The Apostle Peter seems to imply that when the fallen spirits witnessed our Lord’s death as the sin-offering, and His resurrection with divine power, they realized the love of God and the power of God on behalf of humanity that they had not previously appreciated. The thought of God’s mercy to come in due time to men gave ground to some of them for hoping also that in due time the repentant ones of their number might be the recipients of a share in divine mercy through Christ. And this indeed we know is a part of the divine program—for not only fallen men but also fallen angels are to be judged or tried at His appearing and Kingdom.—I Corinthians 6:3
Our Lord commanded the demon to leave the man, thus to give up his hold upon his mind and body. The demon was powerless to resist the authority vested in Jesus, but was not hindered from causing the man considerable torture in going from him. Luke says (4:35) the demon threw the man down in the midst of the crowd. Thus, and in every way, the malignity of these evil spirits is manifested.
The people were greatly amazed at the power manifested by Jesus over this evil spirit and we are told that immediately His name spread abroad throughout all the region round about Galilee. Leaving the synagogue, Jesus and His four disciples went to Peter’s home, where his mother-in-law lay sick with fever. They entreated Jesus on her behalf (Luke 4:38), and He healed her. Perhaps the casting out of the demons suggested to the minds of the disciples the power of our Lord to heal, diseases, otherwise they might have entreated the Lord to heal the sick woman before going into the synagogue.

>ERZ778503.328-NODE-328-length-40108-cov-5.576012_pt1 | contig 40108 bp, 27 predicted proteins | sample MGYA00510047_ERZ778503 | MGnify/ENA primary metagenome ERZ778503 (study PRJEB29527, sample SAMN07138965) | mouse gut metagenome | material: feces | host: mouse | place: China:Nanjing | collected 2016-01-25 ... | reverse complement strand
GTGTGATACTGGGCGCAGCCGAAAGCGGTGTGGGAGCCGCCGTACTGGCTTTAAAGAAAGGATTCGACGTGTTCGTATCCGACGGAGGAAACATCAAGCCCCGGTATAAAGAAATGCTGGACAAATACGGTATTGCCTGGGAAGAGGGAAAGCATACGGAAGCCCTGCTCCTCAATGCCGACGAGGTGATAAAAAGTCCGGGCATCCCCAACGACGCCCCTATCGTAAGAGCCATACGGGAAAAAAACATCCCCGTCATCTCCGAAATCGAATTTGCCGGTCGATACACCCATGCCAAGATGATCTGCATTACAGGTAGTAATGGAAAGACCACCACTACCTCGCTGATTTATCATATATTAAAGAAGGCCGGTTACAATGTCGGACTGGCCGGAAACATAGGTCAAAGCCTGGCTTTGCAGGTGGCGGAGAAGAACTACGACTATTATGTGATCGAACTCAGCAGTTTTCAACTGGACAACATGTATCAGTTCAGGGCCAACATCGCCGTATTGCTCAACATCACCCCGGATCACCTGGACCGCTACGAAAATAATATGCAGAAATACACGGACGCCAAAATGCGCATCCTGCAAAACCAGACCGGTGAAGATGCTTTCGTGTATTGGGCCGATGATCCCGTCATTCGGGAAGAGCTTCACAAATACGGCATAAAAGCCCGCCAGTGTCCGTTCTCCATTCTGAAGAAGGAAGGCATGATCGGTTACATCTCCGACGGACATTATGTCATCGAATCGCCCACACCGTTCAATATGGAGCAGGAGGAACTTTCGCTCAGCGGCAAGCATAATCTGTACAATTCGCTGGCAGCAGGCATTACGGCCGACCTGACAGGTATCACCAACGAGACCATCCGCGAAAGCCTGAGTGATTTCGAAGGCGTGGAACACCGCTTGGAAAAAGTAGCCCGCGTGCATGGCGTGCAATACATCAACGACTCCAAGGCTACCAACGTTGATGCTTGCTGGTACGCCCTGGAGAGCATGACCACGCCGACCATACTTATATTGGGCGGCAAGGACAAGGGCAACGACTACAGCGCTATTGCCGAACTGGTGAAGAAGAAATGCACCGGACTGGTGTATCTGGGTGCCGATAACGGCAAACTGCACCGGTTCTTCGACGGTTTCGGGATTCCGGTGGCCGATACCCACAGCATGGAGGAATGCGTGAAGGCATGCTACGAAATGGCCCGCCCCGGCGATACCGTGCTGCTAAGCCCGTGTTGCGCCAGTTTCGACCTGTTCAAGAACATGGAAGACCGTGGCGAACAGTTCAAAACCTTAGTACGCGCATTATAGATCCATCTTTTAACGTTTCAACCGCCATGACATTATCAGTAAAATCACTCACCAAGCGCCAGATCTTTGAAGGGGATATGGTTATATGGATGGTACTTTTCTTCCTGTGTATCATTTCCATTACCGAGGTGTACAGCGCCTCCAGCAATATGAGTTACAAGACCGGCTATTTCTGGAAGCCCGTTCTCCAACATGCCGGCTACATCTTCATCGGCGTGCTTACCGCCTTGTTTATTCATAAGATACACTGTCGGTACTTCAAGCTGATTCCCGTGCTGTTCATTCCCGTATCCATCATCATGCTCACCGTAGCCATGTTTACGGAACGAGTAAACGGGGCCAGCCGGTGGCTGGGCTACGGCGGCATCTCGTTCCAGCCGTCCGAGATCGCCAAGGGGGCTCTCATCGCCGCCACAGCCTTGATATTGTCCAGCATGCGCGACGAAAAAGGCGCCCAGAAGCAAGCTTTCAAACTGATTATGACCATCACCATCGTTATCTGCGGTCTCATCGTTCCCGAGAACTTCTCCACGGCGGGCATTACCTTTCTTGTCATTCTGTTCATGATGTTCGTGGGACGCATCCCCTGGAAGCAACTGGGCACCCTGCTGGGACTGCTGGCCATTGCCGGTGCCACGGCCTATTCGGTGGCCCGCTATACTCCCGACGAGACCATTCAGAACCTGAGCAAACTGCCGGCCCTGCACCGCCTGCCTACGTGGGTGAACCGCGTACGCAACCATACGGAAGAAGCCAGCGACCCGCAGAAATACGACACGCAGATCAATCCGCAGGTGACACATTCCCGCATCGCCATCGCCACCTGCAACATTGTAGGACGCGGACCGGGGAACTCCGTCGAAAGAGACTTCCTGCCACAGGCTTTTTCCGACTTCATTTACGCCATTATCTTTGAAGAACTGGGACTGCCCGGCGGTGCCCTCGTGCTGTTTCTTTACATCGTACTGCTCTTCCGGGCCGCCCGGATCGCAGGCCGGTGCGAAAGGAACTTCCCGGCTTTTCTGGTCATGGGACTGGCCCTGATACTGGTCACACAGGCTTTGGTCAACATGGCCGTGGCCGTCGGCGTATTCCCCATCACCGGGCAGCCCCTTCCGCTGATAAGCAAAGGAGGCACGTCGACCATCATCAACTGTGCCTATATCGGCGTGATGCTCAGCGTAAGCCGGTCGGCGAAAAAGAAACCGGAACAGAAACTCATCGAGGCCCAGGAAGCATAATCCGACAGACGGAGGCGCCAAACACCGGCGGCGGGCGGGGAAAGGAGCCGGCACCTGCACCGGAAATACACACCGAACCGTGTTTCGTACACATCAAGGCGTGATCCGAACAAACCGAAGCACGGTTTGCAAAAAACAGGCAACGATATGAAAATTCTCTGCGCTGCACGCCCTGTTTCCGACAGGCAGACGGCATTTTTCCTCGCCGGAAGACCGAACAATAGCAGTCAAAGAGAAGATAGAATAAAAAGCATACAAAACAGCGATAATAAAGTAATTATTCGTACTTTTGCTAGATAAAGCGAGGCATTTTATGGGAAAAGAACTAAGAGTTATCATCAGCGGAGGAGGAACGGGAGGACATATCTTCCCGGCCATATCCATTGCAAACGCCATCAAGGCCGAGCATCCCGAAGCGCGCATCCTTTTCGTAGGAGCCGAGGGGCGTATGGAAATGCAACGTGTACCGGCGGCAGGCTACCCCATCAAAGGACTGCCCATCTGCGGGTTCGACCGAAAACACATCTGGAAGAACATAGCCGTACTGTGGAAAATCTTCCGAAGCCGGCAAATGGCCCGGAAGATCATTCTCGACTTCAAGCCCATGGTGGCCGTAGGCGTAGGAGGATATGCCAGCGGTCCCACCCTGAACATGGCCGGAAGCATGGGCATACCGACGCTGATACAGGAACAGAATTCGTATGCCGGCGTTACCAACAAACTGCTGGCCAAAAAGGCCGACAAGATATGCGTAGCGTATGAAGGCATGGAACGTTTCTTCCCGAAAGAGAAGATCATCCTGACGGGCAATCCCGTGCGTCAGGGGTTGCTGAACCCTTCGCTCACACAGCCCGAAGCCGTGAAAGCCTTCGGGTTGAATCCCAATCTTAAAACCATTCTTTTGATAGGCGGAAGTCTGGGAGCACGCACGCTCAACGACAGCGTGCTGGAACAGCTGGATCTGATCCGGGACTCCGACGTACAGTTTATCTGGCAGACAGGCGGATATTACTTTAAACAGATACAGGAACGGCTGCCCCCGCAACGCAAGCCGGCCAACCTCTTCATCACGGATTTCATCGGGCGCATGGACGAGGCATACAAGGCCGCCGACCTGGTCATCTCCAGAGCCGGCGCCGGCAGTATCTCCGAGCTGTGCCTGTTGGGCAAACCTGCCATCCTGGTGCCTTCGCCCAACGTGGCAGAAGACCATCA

Our lesson closes with the account of a great multitude coming to the home of our Lord at even-time bringing with them many sick and those that were possessed with demons. We are told that He healed many that were sick of divers diseases and cast out many devils; and suffered not the demons to speak because they knew Him. How evident it is, not only from this statement but also from the case in which Paul rebuked the damsel who cried, “These are the servants of the Most High God, which show unto us the way of eternal life”—that the Lord does not desire the testimony of devils respecting Himself or His plan.
The same is true of all the unregenerate. The word of the Lord is to such, “What hast thou to do to take My word into thy mouth? Seeing thou hatest instruction and casteth My words behind thee.” (Psalms 50:17) It is the special privilege of those who are the Lord’s consecrated ones to be His ambassadors, His mouthpieces—it is a special honor conferred upon such; hence the declaration again, “None of the wicked shall understand, but the wise shall understand.”—Daniel 12:10
In what way did the manner of Jesus’ teachings differ from that of the scribes and Pharisees?
Who are the demons referred to in the Gospels, and how do they manifest themselves today?
What are the qualifications of those whom God blesses as His ministers?